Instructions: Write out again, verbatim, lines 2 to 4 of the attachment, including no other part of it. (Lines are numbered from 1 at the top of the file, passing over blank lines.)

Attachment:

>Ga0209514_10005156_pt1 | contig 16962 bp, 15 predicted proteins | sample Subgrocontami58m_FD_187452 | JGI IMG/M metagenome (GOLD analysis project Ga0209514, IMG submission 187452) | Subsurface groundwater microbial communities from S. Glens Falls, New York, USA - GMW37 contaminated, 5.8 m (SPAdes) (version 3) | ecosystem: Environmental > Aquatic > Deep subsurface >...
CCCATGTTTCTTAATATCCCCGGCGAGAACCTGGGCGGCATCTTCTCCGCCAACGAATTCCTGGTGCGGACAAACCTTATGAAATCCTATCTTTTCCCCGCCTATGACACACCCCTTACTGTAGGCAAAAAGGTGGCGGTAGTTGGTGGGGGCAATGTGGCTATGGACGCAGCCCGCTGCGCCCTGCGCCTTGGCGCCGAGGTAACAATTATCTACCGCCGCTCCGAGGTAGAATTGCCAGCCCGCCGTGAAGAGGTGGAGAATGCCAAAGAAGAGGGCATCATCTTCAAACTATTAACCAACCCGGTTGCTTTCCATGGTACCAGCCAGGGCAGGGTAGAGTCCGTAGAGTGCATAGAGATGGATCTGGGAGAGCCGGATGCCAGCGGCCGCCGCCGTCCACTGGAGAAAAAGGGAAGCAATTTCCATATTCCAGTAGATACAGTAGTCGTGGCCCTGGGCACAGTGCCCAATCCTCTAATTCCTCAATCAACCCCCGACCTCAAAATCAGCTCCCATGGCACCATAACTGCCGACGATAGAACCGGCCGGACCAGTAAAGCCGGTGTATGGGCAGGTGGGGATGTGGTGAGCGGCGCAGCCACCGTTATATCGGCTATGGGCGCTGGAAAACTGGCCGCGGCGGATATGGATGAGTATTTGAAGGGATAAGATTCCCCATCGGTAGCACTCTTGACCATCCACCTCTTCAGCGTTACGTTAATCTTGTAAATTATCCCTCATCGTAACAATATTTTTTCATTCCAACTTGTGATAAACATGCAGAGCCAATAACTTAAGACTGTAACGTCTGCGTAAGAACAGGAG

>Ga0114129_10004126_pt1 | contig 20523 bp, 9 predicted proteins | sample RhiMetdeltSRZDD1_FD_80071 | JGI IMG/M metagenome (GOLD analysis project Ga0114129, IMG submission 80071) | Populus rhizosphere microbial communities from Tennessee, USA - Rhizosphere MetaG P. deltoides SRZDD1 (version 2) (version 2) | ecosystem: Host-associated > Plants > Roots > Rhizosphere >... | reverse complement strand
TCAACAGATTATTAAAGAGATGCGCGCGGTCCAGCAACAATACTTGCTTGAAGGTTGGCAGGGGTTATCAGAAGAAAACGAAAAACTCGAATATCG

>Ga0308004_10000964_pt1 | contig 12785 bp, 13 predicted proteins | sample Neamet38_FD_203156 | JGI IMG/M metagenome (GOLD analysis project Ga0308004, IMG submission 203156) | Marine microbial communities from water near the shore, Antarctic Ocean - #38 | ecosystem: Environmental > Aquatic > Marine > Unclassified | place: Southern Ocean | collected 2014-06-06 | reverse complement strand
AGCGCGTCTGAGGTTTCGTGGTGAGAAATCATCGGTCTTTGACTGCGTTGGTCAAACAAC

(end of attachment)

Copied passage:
CCCATGTTTCTTAATATCCCCGGCGAGAACCTGGGCGGCATCTTCTCCGCCAACGAATTCCTGGTGCGGACAAACCTTATGAAATCCTATCTTTTCCCCGCCTATGACACACCCCTTACTGTAGGCAAAAAGGTGGCGGTAGTTGGTGGGGGCAATGTGGCTATGGACGCAGCCCGCTGCGCCCTGCGCCTTGGCGCCGAGGTAACAATTATCTACCGCCGCTCCGAGGTAGAATTGCCAGCCCGCCGTGAAGAGGTGGAGAATGCCAAAGAAGAGGGCATCATCTTCAAACTATTAACCAACCCGGTTGCTTTCCATGGTACCAGCCAGGGCAGGGTAGAGTCCGTAGAGTGCATAGAGATGGATCTGGGAGAGCCGGATGCCAGCGGCCGCCGCCGTCCACTGGAGAAAAAGGGAAGCAATTTCCATATTCCAGTAGATACAGTAGTCGTGGCCCTGGGCACAGTGCCCAATCCTCTAATTCCTCAATCAACCCCCGACCTCAAAATCAGCTCCCATGGCACCATAACTGCCGACGATAGAACCGGCCGGACCAGTAAAGCCGGTGTATGGGCAGGTGGGGATGTGGTGAGCGGCGCAGCCACCGTTATATCGGCTATGGGCGCTGGAAAACTGGCCGCGGCGGATATGGATGAGTATTTGAAGGGATAAGATTCCCCATCGGTAGCACTCTTGACCATCCACCTCTTCAGCGTTACGTTAATCTTGTAAATTATCCCTCATCGTAACAATATTTTTTCATTCCAACTTGTGATAAACATGCAGAGCCAATAACTTAAGACTGTAACGTCTGCGTAAGAACAGGAG

>Ga0114129_10004126_pt1 | contig 20523 bp, 9 predicted proteins | sample RhiMetdeltSRZDD1_FD_80071 | JGI IMG/M metagenome (GOLD analysis project Ga0114129, IMG submission 80071) | Populus rhizosphere microbial communities from Tennessee, USA - Rhizosphere MetaG P. deltoides SRZDD1 (version 2) (version 2) | ecosystem: Host-associated > Plants > Roots > Rhizosphere >... | reverse complement strand
TCAACAGATTATTAAAGAGATGCGCGCGGTCCAGCAACAATACTTGCTTGAAGGTTGGCAGGGGTTATCAGAAGAAAACGAAAAACTCGAATATCG